I tried the same strategy on my laptop. After disabling Secure Boot and removing any current keys with Software License Manager then restarting, and finally running Activation Troubleshooter, Windows was activated with its digital license! I re-enabled Secure Boot. Halfway there, Windows Activated, now to do likewise with Office!
I fought Office activation all of Friday afternoon and evening. Nothing worked. I uninstalled and re-installed Office several times, trying Click-to-Run installers from an O365 Enterprise account and from an O365 Home account, and MSI installers from an ISO image. Nothing worked. Office did not activate. Skype for Business showed “Not for commercial use” in its title bar, and Word would not connect to Sharepoint or OneDrive for Business.
After every re-install, Office installation stopped at 96% and gave me this:
On Saturday morning I continued my fight. I decided to try something new. I made a new deployment image on a Hyper-V VM containing all my software. But instead of using Insider build 17074 Windows, I built that VM using the official version 1709 ISO (Build 16299). My idea was to deploy it, then upgrade it using the 17074 ISO.
Capturing the image from the VM and deploying it went fast and easy using the FFU image format instead of WIM. If you are new to FFU, read my post about it: Windows FFU image – Faster capture & deployment.
To my surprise the same Windows activation issue appeared once again. Windows did not activate after I deployed the OS image. Luckily, the Secure Boot & Software License Manager trick worked again. Windows activated, and to my great relief, Office also activated without issues.
OK, forward to today (Sunday). I wanted to use the latest Fast Ring builds, so today was the time to upgrade my now perfectly working Windows 10 PRO from build 16299 to build 17074. I grabbed the 17074 ISO, then launched the upgrade with high expectations. But after an hour and a half, it once again failed somewhere around the 90% mark. Back on the Windows desktop, I was greeted with this message:
Being quite experienced with all kinds of upgrade issues, I did the most logical thing: I disconnected from the Internet, disabled AV and firewall software, disconnected all external devices, and tried again. No dice. I only achieved the same result: dismal failure.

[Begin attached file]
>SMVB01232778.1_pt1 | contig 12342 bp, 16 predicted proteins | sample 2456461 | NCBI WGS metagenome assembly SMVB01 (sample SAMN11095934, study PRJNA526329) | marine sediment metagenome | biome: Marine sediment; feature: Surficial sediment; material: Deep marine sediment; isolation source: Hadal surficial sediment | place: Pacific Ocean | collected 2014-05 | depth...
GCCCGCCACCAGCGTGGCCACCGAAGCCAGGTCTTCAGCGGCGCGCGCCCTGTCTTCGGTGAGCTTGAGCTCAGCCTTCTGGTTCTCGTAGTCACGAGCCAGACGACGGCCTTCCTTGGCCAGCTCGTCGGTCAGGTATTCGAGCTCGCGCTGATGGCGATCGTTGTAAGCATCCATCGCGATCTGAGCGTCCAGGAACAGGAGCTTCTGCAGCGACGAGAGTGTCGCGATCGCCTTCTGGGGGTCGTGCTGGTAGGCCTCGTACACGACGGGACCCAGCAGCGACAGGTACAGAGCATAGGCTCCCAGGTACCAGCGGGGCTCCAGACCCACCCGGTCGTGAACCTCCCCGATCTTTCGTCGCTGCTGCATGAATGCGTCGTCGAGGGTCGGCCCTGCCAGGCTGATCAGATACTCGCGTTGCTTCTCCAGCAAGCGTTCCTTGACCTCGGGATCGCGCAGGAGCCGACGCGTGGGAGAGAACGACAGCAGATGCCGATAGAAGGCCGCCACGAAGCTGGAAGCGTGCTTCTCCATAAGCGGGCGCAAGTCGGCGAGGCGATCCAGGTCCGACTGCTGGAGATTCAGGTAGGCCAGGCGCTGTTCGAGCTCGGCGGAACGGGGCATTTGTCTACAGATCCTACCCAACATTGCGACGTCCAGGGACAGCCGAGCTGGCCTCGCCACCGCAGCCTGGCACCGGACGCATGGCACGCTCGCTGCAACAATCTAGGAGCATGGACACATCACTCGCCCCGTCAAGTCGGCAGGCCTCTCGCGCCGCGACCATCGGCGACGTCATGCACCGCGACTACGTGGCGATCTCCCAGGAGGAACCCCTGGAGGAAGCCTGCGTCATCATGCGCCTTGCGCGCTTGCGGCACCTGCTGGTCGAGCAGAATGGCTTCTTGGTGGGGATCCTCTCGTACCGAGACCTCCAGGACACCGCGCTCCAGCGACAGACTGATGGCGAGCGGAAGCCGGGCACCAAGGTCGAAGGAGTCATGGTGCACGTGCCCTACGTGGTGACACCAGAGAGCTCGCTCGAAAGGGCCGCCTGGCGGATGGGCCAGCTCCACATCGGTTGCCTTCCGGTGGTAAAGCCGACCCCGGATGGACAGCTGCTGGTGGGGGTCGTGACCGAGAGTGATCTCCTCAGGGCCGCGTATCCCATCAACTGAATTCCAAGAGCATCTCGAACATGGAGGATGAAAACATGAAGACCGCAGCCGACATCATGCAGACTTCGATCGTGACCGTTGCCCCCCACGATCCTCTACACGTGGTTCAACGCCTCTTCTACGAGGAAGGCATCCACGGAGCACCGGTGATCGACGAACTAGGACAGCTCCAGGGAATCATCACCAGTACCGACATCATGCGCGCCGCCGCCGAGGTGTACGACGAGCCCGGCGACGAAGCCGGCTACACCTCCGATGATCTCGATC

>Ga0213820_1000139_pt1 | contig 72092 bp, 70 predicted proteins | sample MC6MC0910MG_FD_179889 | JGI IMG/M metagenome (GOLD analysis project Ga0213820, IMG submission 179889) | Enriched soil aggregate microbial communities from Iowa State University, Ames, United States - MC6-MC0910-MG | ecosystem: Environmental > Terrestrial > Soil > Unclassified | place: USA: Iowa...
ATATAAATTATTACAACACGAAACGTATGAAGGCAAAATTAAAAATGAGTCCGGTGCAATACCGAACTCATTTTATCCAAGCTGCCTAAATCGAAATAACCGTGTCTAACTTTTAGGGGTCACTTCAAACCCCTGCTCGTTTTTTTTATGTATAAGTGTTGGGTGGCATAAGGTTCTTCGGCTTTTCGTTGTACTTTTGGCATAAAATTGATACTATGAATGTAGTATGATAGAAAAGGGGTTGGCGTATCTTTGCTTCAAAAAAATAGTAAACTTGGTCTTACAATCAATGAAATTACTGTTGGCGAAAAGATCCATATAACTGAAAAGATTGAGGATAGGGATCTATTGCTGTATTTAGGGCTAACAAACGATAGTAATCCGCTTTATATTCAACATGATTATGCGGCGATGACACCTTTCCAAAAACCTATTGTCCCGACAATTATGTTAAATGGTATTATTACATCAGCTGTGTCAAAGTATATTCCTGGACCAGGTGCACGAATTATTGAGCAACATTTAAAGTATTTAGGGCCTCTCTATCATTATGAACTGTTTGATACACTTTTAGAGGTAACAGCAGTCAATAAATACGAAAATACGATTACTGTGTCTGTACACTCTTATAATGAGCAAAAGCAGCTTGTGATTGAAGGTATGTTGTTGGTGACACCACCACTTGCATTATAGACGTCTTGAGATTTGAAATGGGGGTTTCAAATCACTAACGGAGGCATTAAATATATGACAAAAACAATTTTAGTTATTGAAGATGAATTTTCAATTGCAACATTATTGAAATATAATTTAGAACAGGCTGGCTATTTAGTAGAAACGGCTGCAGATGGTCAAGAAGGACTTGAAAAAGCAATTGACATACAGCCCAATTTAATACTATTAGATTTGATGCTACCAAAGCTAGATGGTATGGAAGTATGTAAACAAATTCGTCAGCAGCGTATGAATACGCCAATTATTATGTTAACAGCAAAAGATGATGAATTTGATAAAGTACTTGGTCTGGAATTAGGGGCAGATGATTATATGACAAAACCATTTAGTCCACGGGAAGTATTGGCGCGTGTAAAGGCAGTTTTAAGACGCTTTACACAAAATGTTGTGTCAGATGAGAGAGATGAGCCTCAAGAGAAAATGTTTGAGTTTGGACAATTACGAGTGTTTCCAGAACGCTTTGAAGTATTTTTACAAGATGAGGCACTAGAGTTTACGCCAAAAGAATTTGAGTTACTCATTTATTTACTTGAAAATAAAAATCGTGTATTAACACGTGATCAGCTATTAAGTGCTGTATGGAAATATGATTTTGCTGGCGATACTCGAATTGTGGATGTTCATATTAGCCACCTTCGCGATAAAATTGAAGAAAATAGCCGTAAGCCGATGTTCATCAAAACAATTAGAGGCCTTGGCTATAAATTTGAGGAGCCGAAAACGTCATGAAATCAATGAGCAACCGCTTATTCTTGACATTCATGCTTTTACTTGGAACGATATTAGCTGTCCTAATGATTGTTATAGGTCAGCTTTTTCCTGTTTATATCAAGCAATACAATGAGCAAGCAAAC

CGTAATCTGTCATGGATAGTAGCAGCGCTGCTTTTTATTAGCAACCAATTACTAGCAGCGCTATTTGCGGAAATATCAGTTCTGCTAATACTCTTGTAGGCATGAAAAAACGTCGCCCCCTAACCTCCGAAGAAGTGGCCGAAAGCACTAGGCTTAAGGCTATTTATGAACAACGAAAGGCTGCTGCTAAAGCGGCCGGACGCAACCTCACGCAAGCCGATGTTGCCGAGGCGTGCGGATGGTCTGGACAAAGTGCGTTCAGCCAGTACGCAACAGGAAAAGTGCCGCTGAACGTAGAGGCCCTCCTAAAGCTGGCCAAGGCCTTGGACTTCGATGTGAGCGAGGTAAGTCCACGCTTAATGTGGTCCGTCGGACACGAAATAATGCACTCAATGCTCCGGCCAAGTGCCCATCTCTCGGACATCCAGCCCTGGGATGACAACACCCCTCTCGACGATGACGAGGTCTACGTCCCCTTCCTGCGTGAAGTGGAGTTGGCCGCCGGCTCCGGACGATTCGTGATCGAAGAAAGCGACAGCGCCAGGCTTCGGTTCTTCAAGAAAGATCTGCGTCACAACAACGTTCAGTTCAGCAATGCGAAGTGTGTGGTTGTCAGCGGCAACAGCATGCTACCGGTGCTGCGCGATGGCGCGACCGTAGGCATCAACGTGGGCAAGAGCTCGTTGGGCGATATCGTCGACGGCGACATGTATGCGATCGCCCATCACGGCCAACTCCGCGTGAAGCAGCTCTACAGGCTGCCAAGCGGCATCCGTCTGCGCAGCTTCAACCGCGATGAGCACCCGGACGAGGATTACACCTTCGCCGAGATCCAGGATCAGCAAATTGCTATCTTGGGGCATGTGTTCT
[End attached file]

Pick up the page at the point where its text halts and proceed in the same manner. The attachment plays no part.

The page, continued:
I will give it one more try before starting from scratch and creating a new deployment image. This time I’ll let Windows Update take care of the upgrade instead of using a home-made ISO. The outcome does not look promising; WU had already announced it was “Installing 82%” when it failed. I clicked the Retry button. At this very moment, I am still awaiting for WU to finish:
I’m going to bed now, it’s almost 1 AM, leaving my laptop to try to upgrade on its own. I’ll find out tomorrow morning how things turned out. No matter what happens, I already have plans B, C & D ready to try something else, to get my laptop upgraded to 17074.
The story continues. How it all ends depends on if plan B, C or D turned out to be the one that finally worked… Stay tuned! More to follow soon.
EDIT: How i finally got it done: The Tale of a Brick formerly known as a Laptop
P.S. An hour later. Decided to wait the WU before going to bed, to see what happens. It failed second time. Need some sleep, tomorrow starting other plans in alphabetical order, starting with Plan B.
Author: Kari Finn
A former Windows Insider MVP, Kari started in computing in the mid 80’s writing code for VAX / VMS systems. Since then, he’s worked in a variety of IT positions. He specializes in Windows image capture, customization, repair and deployment as well as Hyper-V virtualization. Kari is a proud Team Member at number #1 Windows site TenForums.com.